No differences between the groups were found for diagnosis (affective vs nonaffective psychosis) (126 [83.4%] vs 18 [72.0%] vs 40 [90.9%] with nonaffective psychosis, χ2 = 4.18, P = .12). With regard to outcome, the different cannabis use groups (nonuser vs intermittent user vs continued user in the 2 years after onset) were significantly different with regard to risk of relapse (43 [28.5%] vs 9 [36.0%] vs 26 [59.1%] relapsed, χ2 = 13.96, P < .001). To illustrate, the highest risk of relapse was present in those who used it continuously after onset, whereas those who did not continue cannabis use were at lowest risk (59.1% vs 28.5%). Furthermore, the cannabis use groups significantly differed with regard to the level of medication adherence (72 [47.7%] vs 8 [32.0%] vs 9 [20.5%] classified as fully adherent, χ2 = 11.99, P = .02) (eg, those who continued to use cannabis were less likely to have remained adherent to their antipsychotic medication plan). Similarly, the degree of other illicit drug use (other than cannabis) was different between the cannabis use groups (6 [4.0%] vs 3 [12.0%] vs 12 [27.3%] reporting regular use, χ2 = 26.33, P < .001), which indicated that those who continued to use cannabis also used other illicit drugs more frequently throughout the 2 years after onset of psychosis.

Fixed-Effects Analysis: Changes in Cannabis Use and Relapse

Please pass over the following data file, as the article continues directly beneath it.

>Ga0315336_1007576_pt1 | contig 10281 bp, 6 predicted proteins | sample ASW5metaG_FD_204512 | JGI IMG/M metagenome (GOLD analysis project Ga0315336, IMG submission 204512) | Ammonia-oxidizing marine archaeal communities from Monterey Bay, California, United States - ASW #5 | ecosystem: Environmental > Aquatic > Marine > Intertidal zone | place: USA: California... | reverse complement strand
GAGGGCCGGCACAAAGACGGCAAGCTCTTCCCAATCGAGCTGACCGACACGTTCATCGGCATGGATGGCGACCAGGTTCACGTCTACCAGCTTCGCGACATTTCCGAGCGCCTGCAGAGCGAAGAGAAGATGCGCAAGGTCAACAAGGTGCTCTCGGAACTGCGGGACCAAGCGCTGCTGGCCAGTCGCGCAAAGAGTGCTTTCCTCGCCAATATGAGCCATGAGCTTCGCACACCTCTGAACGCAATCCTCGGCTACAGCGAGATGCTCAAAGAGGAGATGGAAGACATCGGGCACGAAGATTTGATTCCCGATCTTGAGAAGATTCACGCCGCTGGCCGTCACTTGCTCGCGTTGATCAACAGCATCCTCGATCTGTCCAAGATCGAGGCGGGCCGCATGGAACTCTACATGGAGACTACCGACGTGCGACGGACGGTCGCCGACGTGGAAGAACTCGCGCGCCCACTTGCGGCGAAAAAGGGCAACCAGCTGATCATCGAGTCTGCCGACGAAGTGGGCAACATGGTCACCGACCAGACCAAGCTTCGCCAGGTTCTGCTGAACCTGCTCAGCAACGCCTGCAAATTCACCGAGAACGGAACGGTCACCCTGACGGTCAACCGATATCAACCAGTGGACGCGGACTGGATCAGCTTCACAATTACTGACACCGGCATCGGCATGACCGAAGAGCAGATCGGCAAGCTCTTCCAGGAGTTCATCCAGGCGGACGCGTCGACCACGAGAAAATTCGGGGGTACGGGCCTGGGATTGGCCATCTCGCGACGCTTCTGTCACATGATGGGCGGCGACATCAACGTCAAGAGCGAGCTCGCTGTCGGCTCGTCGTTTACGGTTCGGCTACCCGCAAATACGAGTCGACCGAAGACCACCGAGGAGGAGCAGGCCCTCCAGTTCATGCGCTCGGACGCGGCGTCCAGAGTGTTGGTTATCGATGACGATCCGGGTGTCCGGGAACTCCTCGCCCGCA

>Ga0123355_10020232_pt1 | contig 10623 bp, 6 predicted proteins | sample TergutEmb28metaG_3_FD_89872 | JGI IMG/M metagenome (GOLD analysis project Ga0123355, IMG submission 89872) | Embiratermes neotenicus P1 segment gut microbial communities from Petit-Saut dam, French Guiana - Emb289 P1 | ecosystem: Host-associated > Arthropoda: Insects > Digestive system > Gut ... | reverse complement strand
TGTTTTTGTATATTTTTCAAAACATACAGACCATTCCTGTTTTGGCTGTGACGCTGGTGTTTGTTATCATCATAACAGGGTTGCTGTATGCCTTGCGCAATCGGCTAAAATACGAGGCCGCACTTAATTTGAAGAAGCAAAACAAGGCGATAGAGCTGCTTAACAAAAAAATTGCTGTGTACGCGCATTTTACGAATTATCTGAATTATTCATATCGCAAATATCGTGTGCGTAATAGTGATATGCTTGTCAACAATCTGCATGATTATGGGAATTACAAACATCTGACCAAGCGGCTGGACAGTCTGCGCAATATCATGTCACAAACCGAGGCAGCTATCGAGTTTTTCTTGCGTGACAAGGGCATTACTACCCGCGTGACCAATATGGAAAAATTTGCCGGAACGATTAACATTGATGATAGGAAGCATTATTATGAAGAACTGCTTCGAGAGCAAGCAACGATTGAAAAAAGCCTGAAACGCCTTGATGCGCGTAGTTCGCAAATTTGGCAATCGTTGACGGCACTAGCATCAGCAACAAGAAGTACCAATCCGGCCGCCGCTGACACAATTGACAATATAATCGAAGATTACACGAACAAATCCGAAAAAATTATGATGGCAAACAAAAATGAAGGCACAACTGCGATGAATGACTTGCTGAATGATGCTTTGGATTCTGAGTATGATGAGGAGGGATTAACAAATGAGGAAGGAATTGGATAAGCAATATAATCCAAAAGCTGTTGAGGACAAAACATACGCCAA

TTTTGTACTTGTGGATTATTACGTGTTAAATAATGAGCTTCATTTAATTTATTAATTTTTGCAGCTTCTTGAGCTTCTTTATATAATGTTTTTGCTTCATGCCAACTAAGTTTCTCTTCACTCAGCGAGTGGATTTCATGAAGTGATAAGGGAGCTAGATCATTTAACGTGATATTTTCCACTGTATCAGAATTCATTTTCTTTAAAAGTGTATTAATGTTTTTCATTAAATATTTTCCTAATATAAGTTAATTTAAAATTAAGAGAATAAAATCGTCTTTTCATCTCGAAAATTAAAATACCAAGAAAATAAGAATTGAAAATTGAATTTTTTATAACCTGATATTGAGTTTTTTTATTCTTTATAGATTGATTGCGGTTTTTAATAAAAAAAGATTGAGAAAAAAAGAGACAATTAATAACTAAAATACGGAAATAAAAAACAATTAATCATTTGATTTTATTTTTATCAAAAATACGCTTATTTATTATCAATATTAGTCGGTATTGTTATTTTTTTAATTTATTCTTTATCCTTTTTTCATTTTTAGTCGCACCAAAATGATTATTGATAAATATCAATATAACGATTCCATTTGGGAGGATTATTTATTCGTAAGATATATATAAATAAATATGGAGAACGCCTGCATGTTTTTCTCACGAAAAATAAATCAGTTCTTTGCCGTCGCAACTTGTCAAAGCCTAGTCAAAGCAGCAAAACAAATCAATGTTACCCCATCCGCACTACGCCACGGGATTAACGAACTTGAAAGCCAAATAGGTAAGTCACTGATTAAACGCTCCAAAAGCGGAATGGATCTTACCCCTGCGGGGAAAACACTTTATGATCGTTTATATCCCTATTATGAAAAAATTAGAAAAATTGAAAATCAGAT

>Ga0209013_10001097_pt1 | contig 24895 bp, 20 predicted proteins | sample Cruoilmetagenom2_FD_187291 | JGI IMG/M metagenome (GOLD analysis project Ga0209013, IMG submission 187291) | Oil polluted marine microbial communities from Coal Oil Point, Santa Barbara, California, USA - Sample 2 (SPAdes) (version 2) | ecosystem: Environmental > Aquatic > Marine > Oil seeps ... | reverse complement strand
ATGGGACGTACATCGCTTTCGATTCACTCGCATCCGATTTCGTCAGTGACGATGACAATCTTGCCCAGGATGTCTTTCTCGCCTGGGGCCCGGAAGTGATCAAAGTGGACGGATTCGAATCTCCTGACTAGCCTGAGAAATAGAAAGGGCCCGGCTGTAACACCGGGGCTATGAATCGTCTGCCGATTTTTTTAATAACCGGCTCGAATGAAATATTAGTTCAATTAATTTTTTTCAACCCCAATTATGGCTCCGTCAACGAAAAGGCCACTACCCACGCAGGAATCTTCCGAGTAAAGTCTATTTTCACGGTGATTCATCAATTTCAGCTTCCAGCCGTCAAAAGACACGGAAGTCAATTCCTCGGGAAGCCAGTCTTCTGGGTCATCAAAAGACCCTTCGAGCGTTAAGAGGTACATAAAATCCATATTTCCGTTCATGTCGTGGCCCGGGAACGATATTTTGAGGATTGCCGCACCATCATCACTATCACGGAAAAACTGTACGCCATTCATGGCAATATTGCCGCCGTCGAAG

As indicated in Table 2, the unadjusted fixed-effects analysis revealed that risk of relapse was higher during the year in which cannabis was used (odds ratio [OR], 1.18; 95% CI, 1.08-1.29) when compared with the year in which cannabis was not used, and this effect remained significant when we controlled for time-varying factors, such as medication adherence and other illicit drug use (OR, 1.13; 95% CI, 1.03-1.24). Furthermore, there was a dose-response relationship between pattern of cannabis continuation and risk of relapse such that a 1-unit change in cannabis use pattern, signifying greater regularity in cannabis use over time (eg, from intermittent cannabis use to continued cannabis use), was associated with an increase in the odds for risk of relapse (OR, 1.10; 95% CI, 1.05-1.15). This effect was reduced but remained significant when we controlled for medication adherence and other illicit drug use (OR, 1.07; 95% CI, 1.02-1.13). In this model, medication nonadherence (OR, 0.92; 95% CI, 0.87-0.97) but not other illicit drug use (OR, 1.04; 95% CI, 0.98-1.12) remained a significant predictor of risk of relapse.

Cross-Lagged Modeling: Continuation of Cannabis Use and Subsequent Relapse